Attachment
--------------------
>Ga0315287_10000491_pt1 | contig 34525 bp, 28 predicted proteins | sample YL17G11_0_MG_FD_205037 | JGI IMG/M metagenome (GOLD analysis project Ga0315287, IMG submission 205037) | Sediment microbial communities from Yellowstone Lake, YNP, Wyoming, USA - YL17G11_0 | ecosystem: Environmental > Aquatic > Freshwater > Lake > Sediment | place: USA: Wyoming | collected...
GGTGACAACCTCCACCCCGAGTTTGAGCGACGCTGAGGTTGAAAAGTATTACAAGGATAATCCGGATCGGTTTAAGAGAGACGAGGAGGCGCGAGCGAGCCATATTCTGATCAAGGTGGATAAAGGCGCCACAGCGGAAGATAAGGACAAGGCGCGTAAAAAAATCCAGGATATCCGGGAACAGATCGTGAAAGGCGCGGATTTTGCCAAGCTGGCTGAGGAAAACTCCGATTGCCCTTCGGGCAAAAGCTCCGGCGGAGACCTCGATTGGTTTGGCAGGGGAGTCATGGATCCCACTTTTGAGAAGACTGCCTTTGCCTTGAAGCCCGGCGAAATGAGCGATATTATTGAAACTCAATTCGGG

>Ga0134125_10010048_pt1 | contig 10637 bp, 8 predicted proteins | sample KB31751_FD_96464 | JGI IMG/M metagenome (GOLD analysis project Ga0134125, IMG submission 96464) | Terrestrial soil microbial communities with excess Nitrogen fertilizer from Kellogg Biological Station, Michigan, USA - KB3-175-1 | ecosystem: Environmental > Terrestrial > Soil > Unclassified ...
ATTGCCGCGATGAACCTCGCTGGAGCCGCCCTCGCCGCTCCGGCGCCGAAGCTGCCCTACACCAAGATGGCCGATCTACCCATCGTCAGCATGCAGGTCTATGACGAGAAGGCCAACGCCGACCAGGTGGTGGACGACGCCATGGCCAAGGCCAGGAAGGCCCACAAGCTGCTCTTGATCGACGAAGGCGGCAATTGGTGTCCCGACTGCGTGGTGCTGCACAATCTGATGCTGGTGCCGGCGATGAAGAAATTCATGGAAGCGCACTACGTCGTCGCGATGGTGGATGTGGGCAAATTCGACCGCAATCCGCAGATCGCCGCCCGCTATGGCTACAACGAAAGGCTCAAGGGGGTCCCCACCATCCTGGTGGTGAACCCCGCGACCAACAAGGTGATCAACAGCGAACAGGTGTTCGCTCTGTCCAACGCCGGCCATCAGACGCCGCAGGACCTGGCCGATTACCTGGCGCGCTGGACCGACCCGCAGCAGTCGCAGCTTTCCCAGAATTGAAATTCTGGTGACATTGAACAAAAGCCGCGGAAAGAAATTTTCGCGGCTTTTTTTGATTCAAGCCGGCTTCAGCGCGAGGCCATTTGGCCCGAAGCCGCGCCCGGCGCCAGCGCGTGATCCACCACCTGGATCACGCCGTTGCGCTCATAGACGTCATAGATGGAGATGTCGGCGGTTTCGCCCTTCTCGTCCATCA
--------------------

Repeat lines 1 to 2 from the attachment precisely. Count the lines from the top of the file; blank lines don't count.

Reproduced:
>Ga0315287_10000491_pt1 | contig 34525 bp, 28 predicted proteins | sample YL17G11_0_MG_FD_205037 | JGI IMG/M metagenome (GOLD analysis project Ga0315287, IMG submission 205037) | Sediment microbial communities from Yellowstone Lake, YNP, Wyoming, USA - YL17G11_0 | ecosystem: Environmental > Aquatic > Freshwater > Lake > Sediment | place: USA: Wyoming | collected...
GGTGACAACCTCCACCCCGAGTTTGAGCGACGCTGAGGTTGAAAAGTATTACAAGGATAATCCGGATCGGTTTAAGAGAGACGAGGAGGCGCGAGCGAGCCATATTCTGATCAAGGTGGATAAAGGCGCCACAGCGGAAGATAAGGACAAGGCGCGTAAAAAAATCCAGGATATCCGGGAACAGATCGTGAAAGGCGCGGATTTTGCCAAGCTGGCTGAGGAAAACTCCGATTGCCCTTCGGGCAAAAGCTCCGGCGGAGACCTCGATTGGTTTGGCAGGGGAGTCATGGATCCCACTTTTGAGAAGACTGCCTTTGCCTTGAAGCCCGGCGAAATGAGCGATATTATTGAAACTCAATTCGGG